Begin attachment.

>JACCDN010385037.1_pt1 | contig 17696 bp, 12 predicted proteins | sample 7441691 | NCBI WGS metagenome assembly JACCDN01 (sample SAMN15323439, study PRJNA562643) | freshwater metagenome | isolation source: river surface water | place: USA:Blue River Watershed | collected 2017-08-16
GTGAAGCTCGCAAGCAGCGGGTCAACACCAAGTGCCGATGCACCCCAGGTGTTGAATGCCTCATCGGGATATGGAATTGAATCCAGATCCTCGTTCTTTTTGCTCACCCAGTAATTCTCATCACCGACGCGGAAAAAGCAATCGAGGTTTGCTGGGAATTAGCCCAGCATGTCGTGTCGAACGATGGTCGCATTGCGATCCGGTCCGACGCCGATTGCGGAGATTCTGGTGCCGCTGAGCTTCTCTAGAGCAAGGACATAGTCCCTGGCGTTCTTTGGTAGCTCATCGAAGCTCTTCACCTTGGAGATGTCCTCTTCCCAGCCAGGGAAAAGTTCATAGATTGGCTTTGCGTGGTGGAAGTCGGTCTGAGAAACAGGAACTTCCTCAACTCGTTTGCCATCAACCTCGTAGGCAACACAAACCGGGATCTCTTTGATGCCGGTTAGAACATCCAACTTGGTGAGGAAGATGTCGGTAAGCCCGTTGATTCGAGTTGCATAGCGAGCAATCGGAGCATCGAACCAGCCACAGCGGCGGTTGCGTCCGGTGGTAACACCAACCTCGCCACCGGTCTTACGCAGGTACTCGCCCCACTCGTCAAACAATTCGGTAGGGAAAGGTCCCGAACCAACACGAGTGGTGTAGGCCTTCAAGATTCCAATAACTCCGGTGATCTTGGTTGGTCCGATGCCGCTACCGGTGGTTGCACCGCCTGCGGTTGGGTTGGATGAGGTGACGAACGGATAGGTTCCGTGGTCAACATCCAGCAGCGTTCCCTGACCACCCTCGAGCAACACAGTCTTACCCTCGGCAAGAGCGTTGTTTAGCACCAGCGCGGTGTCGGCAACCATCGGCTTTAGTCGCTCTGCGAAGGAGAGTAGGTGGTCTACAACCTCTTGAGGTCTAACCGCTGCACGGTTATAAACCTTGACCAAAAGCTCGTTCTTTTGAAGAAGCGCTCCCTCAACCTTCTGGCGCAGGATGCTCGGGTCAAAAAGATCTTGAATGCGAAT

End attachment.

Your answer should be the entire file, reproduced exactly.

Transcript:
>JACCDN010385037.1_pt1 | contig 17696 bp, 12 predicted proteins | sample 7441691 | NCBI WGS metagenome assembly JACCDN01 (sample SAMN15323439, study PRJNA562643) | freshwater metagenome | isolation source: river surface water | place: USA:Blue River Watershed | collected 2017-08-16
GTGAAGCTCGCAAGCAGCGGGTCAACACCAAGTGCCGATGCACCCCAGGTGTTGAATGCCTCATCGGGATATGGAATTGAATCCAGATCCTCGTTCTTTTTGCTCACCCAGTAATTCTCATCACCGACGCGGAAAAAGCAATCGAGGTTTGCTGGGAATTAGCCCAGCATGTCGTGTCGAACGATGGTCGCATTGCGATCCGGTCCGACGCCGATTGCGGAGATTCTGGTGCCGCTGAGCTTCTCTAGAGCAAGGACATAGTCCCTGGCGTTCTTTGGTAGCTCATCGAAGCTCTTCACCTTGGAGATGTCCTCTTCCCAGCCAGGGAAAAGTTCATAGATTGGCTTTGCGTGGTGGAAGTCGGTCTGAGAAACAGGAACTTCCTCAACTCGTTTGCCATCAACCTCGTAGGCAACACAAACCGGGATCTCTTTGATGCCGGTTAGAACATCCAACTTGGTGAGGAAGATGTCGGTAAGCCCGTTGATTCGAGTTGCATAGCGAGCAATCGGAGCATCGAACCAGCCACAGCGGCGGTTGCGTCCGGTGGTAACACCAACCTCGCCACCGGTCTTACGCAGGTACTCGCCCCACTCGTCAAACAATTCGGTAGGGAAAGGTCCCGAACCAACACGAGTGGTGTAGGCCTTCAAGATTCCAATAACTCCGGTGATCTTGGTTGGTCCGATGCCGCTACCGGTGGTTGCACCGCCTGCGGTTGGGTTGGATGAGGTGACGAACGGATAGGTTCCGTGGTCAACATCCAGCAGCGTTCCCTGACCACCCTCGAGCAACACAGTCTTACCCTCGGCAAGAGCGTTGTTTAGCACCAGCGCGGTGTCGGCAACCATCGGCTTTAGTCGCTCTGCGAAGGAGAGTAGGTGGTCTACAACCTCTTGAGGTCTAACCGCTGCACGGTTATAAACCTTGACCAAAAGCTCGTTCTTTTGAAGAAGCGCTCCCTCAACCTTCTGGCGCAGGATGCTCGGGTCAAAAAGATCTTGAATGCGAAT